Some letters look quite different – and I've highlighted them in red. Some are only slightly different – and these are in blue. The blue ones just need to be noted and you'll recognize them easily. 

    The red ones can be understood when you know how Thai letters are written. They start from the main loop. So the letter is written starting from the loop at the bottom. In English, we'd normally write it starting from the other end. Try writing it the Thai way. Now write it again, but very fast. And again, dropping the loop. And again. Notice that it starts to look like a lazy backwards "C".  So a good way to help you get from “c” to “w” is to think of “WC” – but backwards!

    But keep in mind that it’s not always “w” – this is a tricky letter because it can be a vowel or a consonant, so make sure to spell out the idea in “long hand” in your mind: The waving ladyboy on her head shouting “ooh aah”… (In fact, even in English, the “w” is treated as a consonant but produced by making the “oo” vowel sound very quickly.)

    Remember, all Thai letters are written starting from the loop. So what looks like an "S" is actually the written very quickly from the bottom, which eventually looks like our "S". Think of asnakerearing its head to give you the "r" letter.

    The backwards "G" is actually the  written quickly or stylistically. Very often, you will see it simply as an "O".

    Note: is often identical in shape to  but just a little thinner.

    andare very similar, it’s sometimes hard to see “slice” (the extra dent).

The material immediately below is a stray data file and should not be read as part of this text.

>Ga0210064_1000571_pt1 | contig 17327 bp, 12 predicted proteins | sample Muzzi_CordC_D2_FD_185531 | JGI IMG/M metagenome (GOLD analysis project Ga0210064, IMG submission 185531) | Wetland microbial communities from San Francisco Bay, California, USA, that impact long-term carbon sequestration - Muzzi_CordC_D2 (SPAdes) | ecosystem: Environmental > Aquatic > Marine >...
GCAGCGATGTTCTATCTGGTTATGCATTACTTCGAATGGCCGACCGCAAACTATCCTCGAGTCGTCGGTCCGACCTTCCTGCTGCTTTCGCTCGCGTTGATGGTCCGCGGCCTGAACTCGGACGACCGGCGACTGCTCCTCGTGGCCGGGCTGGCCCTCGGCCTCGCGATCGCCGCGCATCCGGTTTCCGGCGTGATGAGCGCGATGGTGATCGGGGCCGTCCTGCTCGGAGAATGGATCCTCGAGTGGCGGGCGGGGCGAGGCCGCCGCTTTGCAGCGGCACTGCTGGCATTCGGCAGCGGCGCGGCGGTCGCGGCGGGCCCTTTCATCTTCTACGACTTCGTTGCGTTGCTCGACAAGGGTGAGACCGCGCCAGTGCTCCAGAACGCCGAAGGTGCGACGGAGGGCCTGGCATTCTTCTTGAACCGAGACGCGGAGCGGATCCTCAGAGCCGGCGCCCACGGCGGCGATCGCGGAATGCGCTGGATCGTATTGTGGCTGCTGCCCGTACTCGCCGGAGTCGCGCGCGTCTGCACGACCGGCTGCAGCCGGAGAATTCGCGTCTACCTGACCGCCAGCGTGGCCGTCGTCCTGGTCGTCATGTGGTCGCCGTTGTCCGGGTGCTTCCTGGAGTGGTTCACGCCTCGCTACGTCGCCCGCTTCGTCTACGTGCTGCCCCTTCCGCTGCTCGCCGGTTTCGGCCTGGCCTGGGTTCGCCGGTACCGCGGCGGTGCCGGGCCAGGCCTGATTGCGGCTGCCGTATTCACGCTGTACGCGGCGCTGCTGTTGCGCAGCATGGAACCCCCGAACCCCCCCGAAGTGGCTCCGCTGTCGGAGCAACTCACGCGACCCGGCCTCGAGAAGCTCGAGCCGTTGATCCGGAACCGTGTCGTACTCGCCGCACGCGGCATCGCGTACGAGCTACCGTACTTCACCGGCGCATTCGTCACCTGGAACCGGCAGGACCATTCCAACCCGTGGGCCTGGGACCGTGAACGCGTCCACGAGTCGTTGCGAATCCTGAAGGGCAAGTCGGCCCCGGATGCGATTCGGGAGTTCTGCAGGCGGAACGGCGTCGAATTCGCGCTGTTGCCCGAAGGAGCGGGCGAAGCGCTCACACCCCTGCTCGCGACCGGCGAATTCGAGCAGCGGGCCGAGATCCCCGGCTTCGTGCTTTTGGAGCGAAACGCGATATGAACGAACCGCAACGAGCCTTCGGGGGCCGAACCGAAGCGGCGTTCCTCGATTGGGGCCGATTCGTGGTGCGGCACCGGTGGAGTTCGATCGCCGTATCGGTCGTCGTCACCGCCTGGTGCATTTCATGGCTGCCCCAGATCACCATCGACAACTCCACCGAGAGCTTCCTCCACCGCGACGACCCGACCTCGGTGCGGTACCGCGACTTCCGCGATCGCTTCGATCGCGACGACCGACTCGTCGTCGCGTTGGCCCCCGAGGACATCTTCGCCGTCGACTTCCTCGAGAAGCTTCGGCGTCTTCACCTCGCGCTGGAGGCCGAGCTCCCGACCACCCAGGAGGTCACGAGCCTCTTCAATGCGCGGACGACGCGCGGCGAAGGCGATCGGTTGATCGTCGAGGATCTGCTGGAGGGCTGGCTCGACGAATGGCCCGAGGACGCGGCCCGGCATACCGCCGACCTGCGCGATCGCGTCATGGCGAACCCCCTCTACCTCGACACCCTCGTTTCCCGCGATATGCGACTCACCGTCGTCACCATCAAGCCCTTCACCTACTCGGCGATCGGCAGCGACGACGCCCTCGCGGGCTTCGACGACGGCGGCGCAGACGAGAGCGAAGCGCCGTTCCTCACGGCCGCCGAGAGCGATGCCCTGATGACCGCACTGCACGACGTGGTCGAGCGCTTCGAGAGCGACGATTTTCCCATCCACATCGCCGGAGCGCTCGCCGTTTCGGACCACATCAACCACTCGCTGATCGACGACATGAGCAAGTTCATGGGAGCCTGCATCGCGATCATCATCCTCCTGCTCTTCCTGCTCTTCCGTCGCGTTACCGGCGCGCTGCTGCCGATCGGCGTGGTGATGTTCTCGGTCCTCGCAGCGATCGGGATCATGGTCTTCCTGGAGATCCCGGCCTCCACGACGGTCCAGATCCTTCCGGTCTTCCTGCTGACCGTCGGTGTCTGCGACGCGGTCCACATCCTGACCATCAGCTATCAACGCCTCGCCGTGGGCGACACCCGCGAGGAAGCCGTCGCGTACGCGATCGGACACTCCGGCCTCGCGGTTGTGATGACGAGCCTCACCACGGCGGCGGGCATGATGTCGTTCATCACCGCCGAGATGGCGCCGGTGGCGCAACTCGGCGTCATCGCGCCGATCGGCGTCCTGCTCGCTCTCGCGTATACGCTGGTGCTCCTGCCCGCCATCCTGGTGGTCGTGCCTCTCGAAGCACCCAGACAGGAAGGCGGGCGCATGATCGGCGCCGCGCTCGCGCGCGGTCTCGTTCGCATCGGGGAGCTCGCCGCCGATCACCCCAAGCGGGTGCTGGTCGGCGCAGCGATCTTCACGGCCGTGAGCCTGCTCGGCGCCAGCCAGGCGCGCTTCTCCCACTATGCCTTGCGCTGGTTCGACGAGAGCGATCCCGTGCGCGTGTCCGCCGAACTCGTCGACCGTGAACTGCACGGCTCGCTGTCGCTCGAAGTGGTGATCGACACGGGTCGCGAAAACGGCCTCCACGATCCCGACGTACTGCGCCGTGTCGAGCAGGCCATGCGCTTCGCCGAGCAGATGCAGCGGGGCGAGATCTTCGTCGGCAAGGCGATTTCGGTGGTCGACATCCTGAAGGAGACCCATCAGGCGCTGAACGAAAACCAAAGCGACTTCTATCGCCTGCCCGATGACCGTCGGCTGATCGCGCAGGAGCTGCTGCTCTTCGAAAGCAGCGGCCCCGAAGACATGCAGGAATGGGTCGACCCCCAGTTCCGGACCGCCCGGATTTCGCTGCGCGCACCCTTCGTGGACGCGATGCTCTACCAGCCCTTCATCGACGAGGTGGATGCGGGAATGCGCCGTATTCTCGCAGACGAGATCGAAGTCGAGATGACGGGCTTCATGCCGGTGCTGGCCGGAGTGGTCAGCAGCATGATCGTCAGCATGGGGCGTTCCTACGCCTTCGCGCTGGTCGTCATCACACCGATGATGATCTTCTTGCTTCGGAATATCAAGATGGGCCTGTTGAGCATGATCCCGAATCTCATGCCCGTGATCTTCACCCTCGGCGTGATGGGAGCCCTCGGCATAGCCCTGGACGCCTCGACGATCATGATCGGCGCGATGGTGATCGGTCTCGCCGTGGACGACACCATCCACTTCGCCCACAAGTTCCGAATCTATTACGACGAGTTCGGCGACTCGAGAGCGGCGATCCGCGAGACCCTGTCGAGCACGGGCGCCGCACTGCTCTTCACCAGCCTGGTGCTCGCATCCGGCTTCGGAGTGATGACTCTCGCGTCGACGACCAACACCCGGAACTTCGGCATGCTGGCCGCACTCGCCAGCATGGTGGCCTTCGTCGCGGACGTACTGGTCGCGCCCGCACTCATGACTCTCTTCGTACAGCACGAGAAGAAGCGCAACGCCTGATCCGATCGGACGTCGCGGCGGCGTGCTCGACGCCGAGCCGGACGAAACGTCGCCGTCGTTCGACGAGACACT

Finally, the "U" is simply the u-boat and the upside down "U" is the male chicken without its beak .(
     

    Vowels & Tone Marks

    As for the vowels, they're mostly easily recognizable in any font.

    However, there are two or three vowels that are potentially confusing. The modern font for "puppy pizza topping" seems very similar to the "igloo" vowels. But by a process of elimination, it's the only one that has a stroke or bulge on the leftside, while all the "igloo" vowels have some kind of feature on the right (or nothing at all for the plain "igloo" vowel).

    Also, the "puppy pizza topping" vowel is sometimes confused with the "surfer" tone mark. Notice that the latter mark is more of a zig-zag, like a "2" or "Z".

    And the "gag duct tape" could also sometimes be confused with the "surfer" tone mark. Notice which way it rolls. Besides, it's easy to guess from the context that it's likely to be a silent letter underneath than one with a vowel or tone mark on top.